Science Journal Admits Those Bone Horns Were Wrong

Remember the study claiming smartphone usage caused bone horns to grow on millennials? The publisher now admits the conclusion was false. But other scientists say their correction is still false.

While the correction attempts to clarify the record on smartphones, it does not do anything to address the fact that the study’s main finding — that poor posture and age are connected to neck bone spurs — still isn’t supported by the underlying data…

“I actually think Nature should remove the original article as the correction has not proved their point,” said Sara Becker, a bioarchaeologist at the University of California Riverside.

Check It Out: Science Journal Admits Those Bone Horns Were Wrong

2 thoughts on “Science Journal Admits Those Bone Horns Were Wrong

  • Andrew:

    Sadly, as some of the scientists quoted in the article point out, false stories spread more rapidly and widely than do true stories, in part fed by their salacious nature. And a false story is like a genie; once it’s out of the bottle, there is no re-corking it. Then, there is the sad truth that there are many who simply like a good ‘bad’ story, and once it’s published, even if later retracted, will cling tenaciously to its message (eg measles vaccine and autism).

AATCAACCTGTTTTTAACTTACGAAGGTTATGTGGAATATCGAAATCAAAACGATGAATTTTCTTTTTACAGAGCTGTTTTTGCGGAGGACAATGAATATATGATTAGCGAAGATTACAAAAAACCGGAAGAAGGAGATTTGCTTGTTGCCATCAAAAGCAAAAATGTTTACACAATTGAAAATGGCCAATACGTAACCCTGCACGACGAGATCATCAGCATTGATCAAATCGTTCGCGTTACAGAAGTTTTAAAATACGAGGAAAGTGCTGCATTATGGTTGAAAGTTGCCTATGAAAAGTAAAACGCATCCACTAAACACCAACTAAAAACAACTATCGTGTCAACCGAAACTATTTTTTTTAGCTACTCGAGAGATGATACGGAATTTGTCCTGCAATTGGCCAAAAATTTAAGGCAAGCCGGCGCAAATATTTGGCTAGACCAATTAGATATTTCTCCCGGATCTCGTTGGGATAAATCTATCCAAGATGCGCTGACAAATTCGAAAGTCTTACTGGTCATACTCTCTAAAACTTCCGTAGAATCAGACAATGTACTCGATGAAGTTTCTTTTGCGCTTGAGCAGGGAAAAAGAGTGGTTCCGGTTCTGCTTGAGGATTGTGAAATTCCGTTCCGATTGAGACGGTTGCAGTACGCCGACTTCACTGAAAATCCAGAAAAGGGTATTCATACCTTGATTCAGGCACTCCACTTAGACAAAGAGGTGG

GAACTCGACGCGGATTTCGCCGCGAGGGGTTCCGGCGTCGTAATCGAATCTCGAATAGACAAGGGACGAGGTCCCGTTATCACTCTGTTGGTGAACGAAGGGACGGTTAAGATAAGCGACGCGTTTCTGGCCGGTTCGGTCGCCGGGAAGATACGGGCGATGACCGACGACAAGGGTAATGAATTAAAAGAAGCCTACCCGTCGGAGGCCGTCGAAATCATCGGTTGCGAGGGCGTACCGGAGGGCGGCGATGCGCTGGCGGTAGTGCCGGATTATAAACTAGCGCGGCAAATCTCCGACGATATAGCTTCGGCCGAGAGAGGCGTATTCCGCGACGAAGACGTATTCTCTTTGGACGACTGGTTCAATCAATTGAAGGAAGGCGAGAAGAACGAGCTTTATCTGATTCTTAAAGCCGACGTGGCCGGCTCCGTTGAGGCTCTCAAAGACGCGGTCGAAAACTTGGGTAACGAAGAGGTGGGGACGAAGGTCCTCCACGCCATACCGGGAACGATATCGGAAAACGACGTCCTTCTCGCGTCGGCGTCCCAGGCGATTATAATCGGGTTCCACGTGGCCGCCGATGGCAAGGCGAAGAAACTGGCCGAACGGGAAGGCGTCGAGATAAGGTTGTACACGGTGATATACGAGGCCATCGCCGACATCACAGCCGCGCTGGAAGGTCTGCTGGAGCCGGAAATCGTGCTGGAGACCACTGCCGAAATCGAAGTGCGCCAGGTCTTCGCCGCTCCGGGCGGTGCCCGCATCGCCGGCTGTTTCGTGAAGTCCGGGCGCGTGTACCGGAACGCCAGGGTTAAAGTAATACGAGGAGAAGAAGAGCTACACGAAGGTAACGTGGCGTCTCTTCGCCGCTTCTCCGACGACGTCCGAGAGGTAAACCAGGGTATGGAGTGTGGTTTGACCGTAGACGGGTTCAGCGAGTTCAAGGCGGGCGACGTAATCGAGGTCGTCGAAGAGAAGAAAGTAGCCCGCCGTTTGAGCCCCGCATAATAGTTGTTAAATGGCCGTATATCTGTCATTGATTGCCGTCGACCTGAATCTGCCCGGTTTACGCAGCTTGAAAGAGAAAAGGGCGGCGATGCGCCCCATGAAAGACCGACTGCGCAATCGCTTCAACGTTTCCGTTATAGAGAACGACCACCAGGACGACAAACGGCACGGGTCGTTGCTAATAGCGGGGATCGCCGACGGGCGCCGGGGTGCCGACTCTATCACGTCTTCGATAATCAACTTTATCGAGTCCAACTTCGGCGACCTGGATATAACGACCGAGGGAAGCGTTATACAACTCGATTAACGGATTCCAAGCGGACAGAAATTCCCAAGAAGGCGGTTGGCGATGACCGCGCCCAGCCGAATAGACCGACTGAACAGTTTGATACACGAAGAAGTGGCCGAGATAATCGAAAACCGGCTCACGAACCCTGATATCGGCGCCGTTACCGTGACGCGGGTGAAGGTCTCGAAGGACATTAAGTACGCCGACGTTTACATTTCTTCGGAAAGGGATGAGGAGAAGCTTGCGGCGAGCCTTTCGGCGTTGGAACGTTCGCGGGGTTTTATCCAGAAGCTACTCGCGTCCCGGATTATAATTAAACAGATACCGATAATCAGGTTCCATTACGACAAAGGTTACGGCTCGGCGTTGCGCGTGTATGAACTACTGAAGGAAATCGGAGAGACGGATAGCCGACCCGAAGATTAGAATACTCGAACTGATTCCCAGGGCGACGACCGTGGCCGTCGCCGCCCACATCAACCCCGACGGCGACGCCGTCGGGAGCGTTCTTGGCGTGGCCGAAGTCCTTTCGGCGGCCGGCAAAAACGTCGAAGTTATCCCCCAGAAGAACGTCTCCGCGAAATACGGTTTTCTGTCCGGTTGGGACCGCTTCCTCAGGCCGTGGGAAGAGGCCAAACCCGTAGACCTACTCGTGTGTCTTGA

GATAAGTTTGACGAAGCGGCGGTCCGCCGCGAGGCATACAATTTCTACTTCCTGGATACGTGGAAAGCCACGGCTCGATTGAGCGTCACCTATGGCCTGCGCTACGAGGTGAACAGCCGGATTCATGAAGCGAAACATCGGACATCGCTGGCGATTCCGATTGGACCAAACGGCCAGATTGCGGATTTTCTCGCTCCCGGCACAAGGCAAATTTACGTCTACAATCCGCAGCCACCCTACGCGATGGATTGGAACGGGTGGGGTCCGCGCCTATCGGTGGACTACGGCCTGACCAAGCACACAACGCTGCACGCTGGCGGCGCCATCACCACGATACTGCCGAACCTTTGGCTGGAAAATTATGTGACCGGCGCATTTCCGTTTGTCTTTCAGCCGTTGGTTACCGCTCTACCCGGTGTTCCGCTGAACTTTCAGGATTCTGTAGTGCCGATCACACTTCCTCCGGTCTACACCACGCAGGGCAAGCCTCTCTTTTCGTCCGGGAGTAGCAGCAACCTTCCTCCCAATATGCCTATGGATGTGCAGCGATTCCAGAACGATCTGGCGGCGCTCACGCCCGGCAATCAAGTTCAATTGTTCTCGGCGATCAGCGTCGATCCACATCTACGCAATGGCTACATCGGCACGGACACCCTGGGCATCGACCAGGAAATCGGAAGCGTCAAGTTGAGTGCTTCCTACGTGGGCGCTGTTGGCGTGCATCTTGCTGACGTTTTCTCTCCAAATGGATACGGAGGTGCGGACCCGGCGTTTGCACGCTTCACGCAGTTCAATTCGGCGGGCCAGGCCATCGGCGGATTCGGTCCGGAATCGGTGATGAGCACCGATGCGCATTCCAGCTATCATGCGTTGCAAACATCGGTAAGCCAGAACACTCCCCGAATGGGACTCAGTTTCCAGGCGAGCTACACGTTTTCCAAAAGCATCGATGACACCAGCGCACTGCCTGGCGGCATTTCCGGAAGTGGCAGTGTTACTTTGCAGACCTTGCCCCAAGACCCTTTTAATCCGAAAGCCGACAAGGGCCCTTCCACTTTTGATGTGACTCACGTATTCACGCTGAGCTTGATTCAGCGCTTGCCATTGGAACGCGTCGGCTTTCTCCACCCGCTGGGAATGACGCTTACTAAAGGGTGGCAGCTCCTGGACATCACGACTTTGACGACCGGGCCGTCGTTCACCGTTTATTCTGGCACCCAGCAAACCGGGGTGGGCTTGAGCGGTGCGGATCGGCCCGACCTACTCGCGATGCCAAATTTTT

That said, I disagree with one of the points made by Nature Research cited in your link, the data might remain valid (they are what they are), however the methodology was not; having actually read the published article, it was seriously flawed. Indeed, this statement underscores another fact. Simply having some scientific training, or clinical training, does not mean that one understands scientific methodology, critically reads and understands the literature, and what are limits of inference of a specific data set (what can you rightly conclude from a study and what can you not). Not only have I personally had discussions with heads of clinical departments who did not know the limits of inference from a cross sectional vs longitudinal study (apologies for veering into the weeds here, we’re out now), but some of the world’s most prestigious journals have published utter rubbish that later had to be corrected or even retracted (yes, I’m looking at you, New England Journal of Medicine).

    And this, even before we get to the question of whether what the original article said was even plausible (hint, as John Hawks, the paleo anthropologist pointed out, it was not – not even remotely).

    Still, expect some variant of this rubbish to persist and mutate through multiple iterations into an even more garish EK (everybody knows) or urban legend.

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